Living healthy

When I meet someone new and we exchange pleasantries, part of that usually includes what we do. When I say I’m a personal fitness trainer, the most frequent follow-up questions have something to do with what to eat, with diet or nutrition or weight loss or calories. This always puzzles me. I’m a physical movement guy. 

Yes, to earn and maintain national certification, I’m required to have a thorough knowledge of basic nutrition. And yes, I think basic balanced nutrition is important. Essential even. But why do so many people immediately go to that topic and seem to think it’s the most important aspect of improved health and fitness? It is not. It’s one factor. That’s all. Please continue reading because I write these columns with the intention of helping readers make better decisions that’ll have positive effects on health and fitness even if that includes some uncomfortable information.

I think folks go to that topic first because it’s a lot easier to talk about and make plans to alter future food choices than to confront what really is unquestionably needed. Not in the future but now. Today. Needed, that is, if living healthy with minimal discomforts and plenty of energy is the desired plan. But before I go to what’s needed, to be polite and to address that persistent diet/nutrition topic, I have a framed quote by my desk that says “Everything should be made as simple as possible, but not simpler.” It’s advice from Albert Einstein, who obviously had a sly sense of humor. 

So, let’s keep it as simple as possible: Stop eating and drinking everything you already know isn’t beneficial. Today. Stop. I’ve heard all the excuses and cute little quips but I’m not listening. If you haven’t turned away yet, it’s clearly and repeatedly proven that fresh vegetables, fruits, whole grains, nuts, beans and lean meats are beneficial. Limit dairy. Don’t eat processed foods/meats or red meat. That’s it. Can most people plan to do that? Of course. Can most people do that? Sure. Will they? Will you?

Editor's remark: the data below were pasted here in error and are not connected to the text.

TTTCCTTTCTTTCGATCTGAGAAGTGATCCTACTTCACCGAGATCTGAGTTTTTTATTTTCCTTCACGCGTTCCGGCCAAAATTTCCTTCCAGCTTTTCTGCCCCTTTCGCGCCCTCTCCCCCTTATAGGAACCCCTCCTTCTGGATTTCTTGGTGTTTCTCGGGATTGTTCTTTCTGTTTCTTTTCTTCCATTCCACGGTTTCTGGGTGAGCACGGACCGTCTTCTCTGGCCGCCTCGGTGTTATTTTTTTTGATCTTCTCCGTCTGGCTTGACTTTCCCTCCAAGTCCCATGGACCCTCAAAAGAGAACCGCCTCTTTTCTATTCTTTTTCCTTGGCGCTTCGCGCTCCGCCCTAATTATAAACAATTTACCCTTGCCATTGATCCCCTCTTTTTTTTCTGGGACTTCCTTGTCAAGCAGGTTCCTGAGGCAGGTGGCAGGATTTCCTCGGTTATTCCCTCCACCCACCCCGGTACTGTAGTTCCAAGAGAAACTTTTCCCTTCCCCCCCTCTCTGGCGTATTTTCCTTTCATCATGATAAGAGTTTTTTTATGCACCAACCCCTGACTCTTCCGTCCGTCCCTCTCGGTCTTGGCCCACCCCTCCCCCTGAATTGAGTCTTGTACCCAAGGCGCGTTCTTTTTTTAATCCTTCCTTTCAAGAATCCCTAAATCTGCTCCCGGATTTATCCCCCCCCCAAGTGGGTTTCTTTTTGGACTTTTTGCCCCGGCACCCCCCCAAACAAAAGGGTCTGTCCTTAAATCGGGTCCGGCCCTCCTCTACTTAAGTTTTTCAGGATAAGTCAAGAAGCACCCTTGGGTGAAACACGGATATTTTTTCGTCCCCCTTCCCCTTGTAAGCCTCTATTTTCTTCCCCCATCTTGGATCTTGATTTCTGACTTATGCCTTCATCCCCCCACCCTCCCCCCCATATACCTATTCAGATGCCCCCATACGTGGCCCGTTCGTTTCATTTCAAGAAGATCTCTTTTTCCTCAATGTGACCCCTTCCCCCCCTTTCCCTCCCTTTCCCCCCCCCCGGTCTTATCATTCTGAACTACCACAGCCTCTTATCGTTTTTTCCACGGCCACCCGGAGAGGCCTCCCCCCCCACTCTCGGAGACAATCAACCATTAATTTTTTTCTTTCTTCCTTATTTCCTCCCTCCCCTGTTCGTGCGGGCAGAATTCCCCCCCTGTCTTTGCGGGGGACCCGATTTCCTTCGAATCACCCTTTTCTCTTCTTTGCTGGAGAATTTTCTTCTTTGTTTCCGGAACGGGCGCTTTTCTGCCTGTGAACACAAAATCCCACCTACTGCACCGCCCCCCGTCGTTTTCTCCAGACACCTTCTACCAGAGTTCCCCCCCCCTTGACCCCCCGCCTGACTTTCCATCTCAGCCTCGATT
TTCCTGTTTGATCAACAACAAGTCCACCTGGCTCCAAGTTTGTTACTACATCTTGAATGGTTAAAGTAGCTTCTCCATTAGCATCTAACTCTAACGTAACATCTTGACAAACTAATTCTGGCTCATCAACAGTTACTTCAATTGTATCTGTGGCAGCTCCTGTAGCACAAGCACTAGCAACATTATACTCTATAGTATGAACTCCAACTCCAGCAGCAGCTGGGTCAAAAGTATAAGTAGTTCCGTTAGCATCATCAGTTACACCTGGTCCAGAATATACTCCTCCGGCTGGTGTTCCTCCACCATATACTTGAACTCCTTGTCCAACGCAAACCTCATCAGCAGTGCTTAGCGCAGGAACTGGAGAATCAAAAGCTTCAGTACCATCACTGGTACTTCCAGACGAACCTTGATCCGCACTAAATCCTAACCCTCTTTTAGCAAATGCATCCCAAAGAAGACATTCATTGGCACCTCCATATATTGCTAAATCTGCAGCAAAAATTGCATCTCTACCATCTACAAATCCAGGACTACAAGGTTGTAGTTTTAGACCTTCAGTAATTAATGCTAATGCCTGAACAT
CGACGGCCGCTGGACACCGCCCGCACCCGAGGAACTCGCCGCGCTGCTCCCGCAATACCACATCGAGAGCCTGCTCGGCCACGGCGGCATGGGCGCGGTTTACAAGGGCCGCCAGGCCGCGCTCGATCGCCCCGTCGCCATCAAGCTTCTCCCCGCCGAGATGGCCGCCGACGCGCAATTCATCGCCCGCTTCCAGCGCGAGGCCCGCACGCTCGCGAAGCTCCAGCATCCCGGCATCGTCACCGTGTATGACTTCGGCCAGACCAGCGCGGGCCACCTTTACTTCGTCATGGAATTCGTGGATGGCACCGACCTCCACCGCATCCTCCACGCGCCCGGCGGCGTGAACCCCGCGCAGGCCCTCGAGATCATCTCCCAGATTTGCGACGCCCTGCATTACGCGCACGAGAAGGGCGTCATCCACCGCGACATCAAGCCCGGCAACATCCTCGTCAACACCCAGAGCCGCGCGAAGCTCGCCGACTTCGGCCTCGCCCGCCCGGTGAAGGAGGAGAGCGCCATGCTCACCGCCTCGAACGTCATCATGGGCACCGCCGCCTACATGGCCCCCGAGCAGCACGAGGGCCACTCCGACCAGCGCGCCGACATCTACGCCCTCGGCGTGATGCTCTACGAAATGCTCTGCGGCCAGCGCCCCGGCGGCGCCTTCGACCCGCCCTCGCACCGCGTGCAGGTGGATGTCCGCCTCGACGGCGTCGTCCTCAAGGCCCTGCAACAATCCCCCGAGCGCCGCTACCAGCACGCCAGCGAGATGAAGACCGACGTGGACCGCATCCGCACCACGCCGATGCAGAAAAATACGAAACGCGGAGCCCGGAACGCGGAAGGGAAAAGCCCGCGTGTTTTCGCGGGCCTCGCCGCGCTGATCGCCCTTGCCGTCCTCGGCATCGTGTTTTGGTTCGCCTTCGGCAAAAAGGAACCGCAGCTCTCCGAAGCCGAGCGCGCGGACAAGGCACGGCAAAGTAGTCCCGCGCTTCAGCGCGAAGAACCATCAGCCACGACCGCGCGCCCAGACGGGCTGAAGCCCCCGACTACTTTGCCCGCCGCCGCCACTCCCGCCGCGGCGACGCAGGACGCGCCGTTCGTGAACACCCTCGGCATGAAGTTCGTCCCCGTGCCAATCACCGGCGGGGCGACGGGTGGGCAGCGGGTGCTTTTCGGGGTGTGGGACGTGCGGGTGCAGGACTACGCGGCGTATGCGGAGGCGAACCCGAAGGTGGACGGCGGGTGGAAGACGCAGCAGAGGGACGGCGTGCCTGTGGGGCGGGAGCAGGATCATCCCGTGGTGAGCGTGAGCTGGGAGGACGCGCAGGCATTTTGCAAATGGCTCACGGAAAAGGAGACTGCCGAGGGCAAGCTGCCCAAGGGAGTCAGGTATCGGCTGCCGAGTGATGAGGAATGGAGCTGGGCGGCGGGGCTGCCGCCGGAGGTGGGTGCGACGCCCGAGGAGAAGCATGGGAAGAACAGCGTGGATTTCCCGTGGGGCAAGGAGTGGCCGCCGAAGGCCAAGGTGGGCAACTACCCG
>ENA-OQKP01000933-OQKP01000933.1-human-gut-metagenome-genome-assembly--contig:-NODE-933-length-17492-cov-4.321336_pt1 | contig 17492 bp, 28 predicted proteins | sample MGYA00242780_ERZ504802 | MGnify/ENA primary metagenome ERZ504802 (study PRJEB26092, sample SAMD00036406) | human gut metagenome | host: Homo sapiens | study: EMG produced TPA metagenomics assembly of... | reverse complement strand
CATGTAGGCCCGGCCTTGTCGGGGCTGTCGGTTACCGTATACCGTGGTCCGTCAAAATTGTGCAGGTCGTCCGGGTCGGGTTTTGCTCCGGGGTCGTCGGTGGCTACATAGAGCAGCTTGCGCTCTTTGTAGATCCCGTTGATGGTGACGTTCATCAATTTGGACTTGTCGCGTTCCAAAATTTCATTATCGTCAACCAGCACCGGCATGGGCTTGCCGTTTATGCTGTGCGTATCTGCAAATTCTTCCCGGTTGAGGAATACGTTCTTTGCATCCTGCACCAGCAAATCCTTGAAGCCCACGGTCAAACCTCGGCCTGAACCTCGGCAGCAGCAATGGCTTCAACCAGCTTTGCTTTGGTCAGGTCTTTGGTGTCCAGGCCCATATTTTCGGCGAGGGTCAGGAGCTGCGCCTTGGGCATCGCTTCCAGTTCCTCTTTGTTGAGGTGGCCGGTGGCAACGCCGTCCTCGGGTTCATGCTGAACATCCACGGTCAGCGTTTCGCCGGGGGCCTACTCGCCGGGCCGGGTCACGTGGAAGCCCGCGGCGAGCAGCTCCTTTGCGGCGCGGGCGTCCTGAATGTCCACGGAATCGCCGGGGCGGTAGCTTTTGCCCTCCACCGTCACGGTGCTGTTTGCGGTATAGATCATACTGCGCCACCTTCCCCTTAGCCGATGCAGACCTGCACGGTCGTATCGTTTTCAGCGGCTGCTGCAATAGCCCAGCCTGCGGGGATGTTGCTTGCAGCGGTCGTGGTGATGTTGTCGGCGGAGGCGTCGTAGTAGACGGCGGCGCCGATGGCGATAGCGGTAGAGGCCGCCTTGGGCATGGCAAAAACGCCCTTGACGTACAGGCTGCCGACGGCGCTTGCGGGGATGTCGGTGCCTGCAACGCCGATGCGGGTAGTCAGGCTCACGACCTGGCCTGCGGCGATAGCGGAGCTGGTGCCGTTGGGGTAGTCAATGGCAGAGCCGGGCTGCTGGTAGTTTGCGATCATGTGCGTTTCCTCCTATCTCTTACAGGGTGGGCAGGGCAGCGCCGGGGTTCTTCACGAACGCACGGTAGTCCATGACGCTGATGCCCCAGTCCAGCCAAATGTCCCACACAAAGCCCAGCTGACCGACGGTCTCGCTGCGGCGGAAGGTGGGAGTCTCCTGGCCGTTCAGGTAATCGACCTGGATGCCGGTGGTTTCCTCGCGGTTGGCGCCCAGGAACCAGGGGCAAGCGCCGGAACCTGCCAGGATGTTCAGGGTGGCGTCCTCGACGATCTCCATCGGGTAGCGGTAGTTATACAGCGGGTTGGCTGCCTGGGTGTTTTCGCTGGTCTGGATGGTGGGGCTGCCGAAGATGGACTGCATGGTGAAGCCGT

OK, if I’m reducing the value of diet and nutrition planning, what am I suggesting is “unquestionably needed?” I’m not “suggesting” anything, I’m saying as directly as I can: Our lives involve way too little movement and physical effort. It’s way too easy with all our “labor-saving” conveniences. Most people sit too much. At work and at home and in their cars. A lifetime of that just doesn’t prepare us to be fit and healthy. I’m saying if you’re not committed to and actually being far more active than is required, don’t inquire about which diet or eating changes you should make. That’s a waste of time. 

We all start losing lean muscle tissue in our 30’s unless we work to build new tissue. Inactivity, for however long we’ve lived beyond our 30’s, replaces that naturally given lean muscle with fat. Women also lose estrogen so they lose even more muscle and lose bone density too. Hey, I didn’t make the rules, I’m here to talk about what to do about it. I assure you it’s not as simple as a new diet/nutrition plan. Especially considering it’s probably not going to be strictly executed anyway. 

Find ways to be far more active. Do more, move around more, go for daily (that means prioritize) long walks, find a new active hobby that doesn’t include sitting, do all you can and the amount you can handle will increase. Learn how to safely build brand new lean muscle tissue and increase bone density. At any age.